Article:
I’ve had a bit of time on my hands lately…
Time enough indeed to watch all eleven Star Wars films in order, the six Hobbit/Lord of the Rings Extended Editions, eight Harry Potters back to back and finally the four Hunger Games movies.
Each is a variation on the Hero’s Journey, where a young protagonist fights ruthless evil and impossible odds, aided by wise mentors and a selection of colourful allies. There is revelation and betrayal, there are battles and last-minute rescues. Each is a rollercoaster ride of triumph and tears, reckless bravery and bravura speeches.
The films invert the classical movie tradition where established stars take the leading roles, backed up by stalwart character actors and bit players from central casting. The young leads began as relative unknowns, albeit with some stand-out early roles. In the wise mentor role came established Brit actors Sir Alec Guinness, Richard Harris and Sir Ian McKellen plus Woody Harrelson adding grit for the more American Hunger Games. Recruited as the hissable baddies came the heavyweights Peter Cushing, Christopher Lee, Ralph Fiennes and Donald Sutherland so we know they are serious opposition. The middle order includes familiar faces from British and antipodean television, but as the series’ grew they become a veritable who’s who of acting talent. Harry Potter seems to contain just about every British actor of note from the noughties; Alan Rickman, Gary Oldman and Helena Bonham Carter to name just a few who have headlined other movies. There are some 77 speaking parts in the original LoTR trilogy and Star Wars attracted more talent as its reputation and its budget grew.
Two of our heroes (Harry and Luke) have a hidden destiny, whilst Frodo, Bilbo and Katniss have greatness thrust upon them. Luke is the only one who is not a reluctant hero, even if the others are unsettled and itching to escape the confines of their lives. He’s the only one who plunges into the fray with gusto, in line with the Saturday morning serial origins of Star Wars.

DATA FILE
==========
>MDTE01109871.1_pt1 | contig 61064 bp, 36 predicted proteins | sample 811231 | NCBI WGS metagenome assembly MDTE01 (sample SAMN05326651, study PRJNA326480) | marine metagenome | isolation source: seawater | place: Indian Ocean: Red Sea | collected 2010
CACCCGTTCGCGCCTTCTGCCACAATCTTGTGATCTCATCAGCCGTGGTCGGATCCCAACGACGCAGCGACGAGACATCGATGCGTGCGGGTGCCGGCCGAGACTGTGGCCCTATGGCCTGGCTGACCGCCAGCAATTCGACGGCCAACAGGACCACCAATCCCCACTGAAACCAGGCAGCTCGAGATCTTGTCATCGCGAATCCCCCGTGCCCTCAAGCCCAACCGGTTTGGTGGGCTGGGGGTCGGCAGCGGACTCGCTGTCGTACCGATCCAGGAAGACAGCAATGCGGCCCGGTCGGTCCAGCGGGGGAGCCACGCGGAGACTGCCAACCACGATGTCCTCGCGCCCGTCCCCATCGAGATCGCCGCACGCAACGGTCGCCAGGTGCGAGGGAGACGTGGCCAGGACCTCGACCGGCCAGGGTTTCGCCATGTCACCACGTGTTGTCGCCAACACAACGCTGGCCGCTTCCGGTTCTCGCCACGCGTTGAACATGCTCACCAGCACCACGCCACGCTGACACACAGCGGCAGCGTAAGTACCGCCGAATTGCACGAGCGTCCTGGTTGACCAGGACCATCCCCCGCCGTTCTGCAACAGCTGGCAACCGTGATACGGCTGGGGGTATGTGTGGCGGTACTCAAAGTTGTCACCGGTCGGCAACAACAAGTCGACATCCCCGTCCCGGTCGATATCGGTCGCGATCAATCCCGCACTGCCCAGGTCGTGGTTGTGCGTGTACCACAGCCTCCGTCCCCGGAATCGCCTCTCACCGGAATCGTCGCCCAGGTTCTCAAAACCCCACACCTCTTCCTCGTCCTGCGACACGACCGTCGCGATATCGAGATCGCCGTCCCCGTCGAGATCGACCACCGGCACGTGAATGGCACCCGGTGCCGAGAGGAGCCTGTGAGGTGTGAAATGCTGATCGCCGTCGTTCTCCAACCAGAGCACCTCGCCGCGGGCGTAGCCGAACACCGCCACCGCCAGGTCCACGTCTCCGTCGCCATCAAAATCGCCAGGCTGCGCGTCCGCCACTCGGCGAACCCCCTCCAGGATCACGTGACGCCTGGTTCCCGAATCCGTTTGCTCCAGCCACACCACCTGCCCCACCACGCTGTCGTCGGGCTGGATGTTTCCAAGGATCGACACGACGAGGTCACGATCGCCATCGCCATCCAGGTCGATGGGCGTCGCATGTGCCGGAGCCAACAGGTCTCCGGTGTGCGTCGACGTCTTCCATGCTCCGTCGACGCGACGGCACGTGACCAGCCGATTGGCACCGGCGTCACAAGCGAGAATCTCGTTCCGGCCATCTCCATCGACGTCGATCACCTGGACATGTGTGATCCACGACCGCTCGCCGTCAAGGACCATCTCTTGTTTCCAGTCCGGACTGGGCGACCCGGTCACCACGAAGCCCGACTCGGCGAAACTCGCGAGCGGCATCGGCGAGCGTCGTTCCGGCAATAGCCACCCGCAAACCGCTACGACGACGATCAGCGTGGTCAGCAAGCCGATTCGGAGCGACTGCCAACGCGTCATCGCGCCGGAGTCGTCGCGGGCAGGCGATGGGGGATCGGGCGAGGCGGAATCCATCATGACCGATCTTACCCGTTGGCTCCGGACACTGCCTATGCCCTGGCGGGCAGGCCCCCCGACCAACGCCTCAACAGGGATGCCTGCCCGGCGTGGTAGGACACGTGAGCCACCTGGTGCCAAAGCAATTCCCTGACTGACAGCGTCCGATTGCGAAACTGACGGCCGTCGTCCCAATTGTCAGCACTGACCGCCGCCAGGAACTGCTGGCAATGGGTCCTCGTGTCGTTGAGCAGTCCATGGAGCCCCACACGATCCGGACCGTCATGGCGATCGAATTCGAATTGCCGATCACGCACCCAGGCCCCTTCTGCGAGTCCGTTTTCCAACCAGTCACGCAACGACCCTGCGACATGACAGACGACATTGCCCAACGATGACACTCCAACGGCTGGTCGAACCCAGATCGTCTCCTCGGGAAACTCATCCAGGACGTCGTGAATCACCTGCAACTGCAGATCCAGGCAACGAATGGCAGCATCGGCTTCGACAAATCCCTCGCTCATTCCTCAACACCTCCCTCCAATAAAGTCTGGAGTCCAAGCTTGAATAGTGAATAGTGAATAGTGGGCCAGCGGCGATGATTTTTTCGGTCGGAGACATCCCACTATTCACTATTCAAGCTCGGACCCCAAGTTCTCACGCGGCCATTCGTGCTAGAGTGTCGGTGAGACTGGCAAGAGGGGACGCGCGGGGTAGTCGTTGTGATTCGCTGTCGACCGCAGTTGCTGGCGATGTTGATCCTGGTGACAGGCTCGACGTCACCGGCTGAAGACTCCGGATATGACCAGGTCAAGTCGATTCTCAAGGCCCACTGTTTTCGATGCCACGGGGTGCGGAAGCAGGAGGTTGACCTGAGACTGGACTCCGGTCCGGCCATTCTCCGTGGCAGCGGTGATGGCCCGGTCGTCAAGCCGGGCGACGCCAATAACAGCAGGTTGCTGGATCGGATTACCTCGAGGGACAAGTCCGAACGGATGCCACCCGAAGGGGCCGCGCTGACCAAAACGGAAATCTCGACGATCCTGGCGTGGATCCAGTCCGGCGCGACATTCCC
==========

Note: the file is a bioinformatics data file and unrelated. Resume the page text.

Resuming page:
The evil that they oppose is absolute in the case of Voldemort, the Sith, and Sauron but a more calculating fascist dictatorship in the shape of President Snow. As Hunger Games is set in a futuristic dystopia with none of the magic of the other series, Snow can be overthrown by straightforward revolution. Ancient artefacts and arcane powers must be mastered to bring down the others. None of these villains have any hesitation in ordering mass executions, the destruction of a city, a district or indeed a whole planet. Hubris is their weakpoint; over-confidence in absolute power with little understanding of the values our heroes and their allies hold dear; friendship, love, decency and a sense of justice. If the bad guys are uber-Nazis the good guys have cosily old-fashioned values.
World-building is at the core of the novels and the films that follow (or vice-versa in the case of Star Wars). Tolkien’s Middle Earth is ancient and complex, and the details fall from the page and can be seen in the margins of the films from fallen statues and documents written in runes that scatter the tables. George Lucas’ galaxy feels well-used, the spaceships are battered, the futuristic technology is tacked on to traditional settlements that could have been around for thousands of years. The huge resource of spin-off fiction and television in the Star Wars universe creates extra depth which allows throw-away facts to be introduced at will; much as a film set in 1940 could draw on any of Earth’s history, culture or technology that existed at that time. Hogwarts’ history fades back into the mists of time with its medieval legends and spells, and it all feels ancient. Harry, Hermione and the rest are continuing ancient tradtions. Panem in contrast lacks either breadth or depth. Is us/here/future, a closed world where no-one strays beyond its borders and the past has been erased beyond the memory of a cataclysmic war 75 years earlier and an annual recycling of the shame of defeat.